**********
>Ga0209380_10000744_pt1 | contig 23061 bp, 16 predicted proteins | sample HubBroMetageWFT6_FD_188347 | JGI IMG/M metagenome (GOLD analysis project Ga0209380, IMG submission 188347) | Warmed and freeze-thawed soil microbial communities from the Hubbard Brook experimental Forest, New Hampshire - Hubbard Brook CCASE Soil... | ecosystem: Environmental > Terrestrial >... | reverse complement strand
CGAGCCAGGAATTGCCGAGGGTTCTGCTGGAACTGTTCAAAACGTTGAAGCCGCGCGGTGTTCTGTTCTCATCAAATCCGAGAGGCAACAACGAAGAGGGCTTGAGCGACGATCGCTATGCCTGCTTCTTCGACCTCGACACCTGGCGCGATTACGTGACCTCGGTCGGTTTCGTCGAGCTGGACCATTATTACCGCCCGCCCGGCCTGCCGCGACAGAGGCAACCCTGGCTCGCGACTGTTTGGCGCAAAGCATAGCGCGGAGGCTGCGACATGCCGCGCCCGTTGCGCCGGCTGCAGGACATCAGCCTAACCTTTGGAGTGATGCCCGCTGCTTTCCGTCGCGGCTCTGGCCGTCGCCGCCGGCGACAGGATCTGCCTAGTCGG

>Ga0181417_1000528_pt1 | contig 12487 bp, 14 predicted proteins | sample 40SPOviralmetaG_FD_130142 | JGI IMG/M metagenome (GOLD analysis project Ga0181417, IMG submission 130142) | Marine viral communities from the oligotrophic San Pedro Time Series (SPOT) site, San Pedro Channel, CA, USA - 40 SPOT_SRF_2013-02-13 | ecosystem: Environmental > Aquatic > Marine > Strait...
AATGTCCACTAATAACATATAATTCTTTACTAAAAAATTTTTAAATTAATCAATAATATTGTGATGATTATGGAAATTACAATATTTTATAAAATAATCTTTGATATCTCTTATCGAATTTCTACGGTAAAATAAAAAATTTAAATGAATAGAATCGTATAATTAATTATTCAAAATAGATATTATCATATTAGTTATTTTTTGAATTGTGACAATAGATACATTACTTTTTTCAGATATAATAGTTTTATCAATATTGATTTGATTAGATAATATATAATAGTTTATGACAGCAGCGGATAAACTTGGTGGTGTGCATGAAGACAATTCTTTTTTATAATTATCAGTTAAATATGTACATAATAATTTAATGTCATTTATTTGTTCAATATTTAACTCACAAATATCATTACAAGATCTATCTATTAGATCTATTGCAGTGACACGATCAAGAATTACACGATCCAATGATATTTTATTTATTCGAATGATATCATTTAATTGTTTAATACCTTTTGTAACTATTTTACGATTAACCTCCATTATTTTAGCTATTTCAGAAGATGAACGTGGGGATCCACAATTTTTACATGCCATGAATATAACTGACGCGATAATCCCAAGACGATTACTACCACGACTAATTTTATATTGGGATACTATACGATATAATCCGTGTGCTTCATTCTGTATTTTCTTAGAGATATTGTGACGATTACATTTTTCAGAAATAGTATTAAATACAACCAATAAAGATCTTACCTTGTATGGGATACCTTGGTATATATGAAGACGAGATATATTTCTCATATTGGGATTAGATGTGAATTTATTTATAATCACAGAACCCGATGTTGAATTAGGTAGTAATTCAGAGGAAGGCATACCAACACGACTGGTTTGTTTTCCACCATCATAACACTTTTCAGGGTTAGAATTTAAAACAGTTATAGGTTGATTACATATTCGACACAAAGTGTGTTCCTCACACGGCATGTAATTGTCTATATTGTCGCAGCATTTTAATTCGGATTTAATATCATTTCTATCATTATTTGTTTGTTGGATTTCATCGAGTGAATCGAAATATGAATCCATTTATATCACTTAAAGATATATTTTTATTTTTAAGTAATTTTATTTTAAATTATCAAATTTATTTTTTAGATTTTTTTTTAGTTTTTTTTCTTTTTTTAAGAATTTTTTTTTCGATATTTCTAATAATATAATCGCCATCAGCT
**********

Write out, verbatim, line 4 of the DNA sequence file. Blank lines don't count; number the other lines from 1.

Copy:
AATGTCCACTAATAACATATAATTCTTTACTAAAAAATTTTTAAATTAATCAATAATATTGTGATGATTATGGAAATTACAATATTTTATAAAATAATCTTTGATATCTCTTATCGAATTTCTACGGTAAAATAAAAAATTTAAATGAATAGAATCGTATAATTAATTATTCAAAATAGATATTATCATATTAGTTATTTTTTGAATTGTGACAATAGATACATTACTTTTTTCAGATATAATAGTTTTATCAATATTGATTTGATTAGATAATATATAATAGTTTATGACAGCAGCGGATAAACTTGGTGGTGTGCATGAAGACAATTCTTTTTTATAATTATCAGTTAAATATGTACATAATAATTTAATGTCATTTATTTGTTCAATATTTAACTCACAAATATCATTACAAGATCTATCTATTAGATCTATTGCAGTGACACGATCAAGAATTACACGATCCAATGATATTTTATTTATTCGAATGATATCATTTAATTGTTTAATACCTTTTGTAACTATTTTACGATTAACCTCCATTATTTTAGCTATTTCAGAAGATGAACGTGGGGATCCACAATTTTTACATGCCATGAATATAACTGACGCGATAATCCCAAGACGATTACTACCACGACTAATTTTATATTGGGATACTATACGATATAATCCGTGTGCTTCATTCTGTATTTTCTTAGAGATATTGTGACGATTACATTTTTCAGAAATAGTATTAAATACAACCAATAAAGATCTTACCTTGTATGGGATACCTTGGTATATATGAAGACGAGATATATTTCTCATATTGGGATTAGATGTGAATTTATTTATAATCACAGAACCCGATGTTGAATTAGGTAGTAATTCAGAGGAAGGCATACCAACACGACTGGTTTGTTTTCCACCATCATAACACTTTTCAGGGTTAGAATTTAAAACAGTTATAGGTTGATTACATATTCGACACAAAGTGTGTTCCTCACACGGCATGTAATTGTCTATATTGTCGCAGCATTTTAATTCGGATTTAATATCATTTCTATCATTATTTGTTTGTTGGATTTCATCGAGTGAATCGAAATATGAATCCATTTATATCACTTAAAGATATATTTTTATTTTTAAGTAATTTTATTTTAAATTATCAAATTTATTTTTTAGATTTTTTTTTAGTTTTTTTTCTTTTTTTAAGAATTTTTTTTTCGATATTTCTAATAATATAATCGCCATCAGCT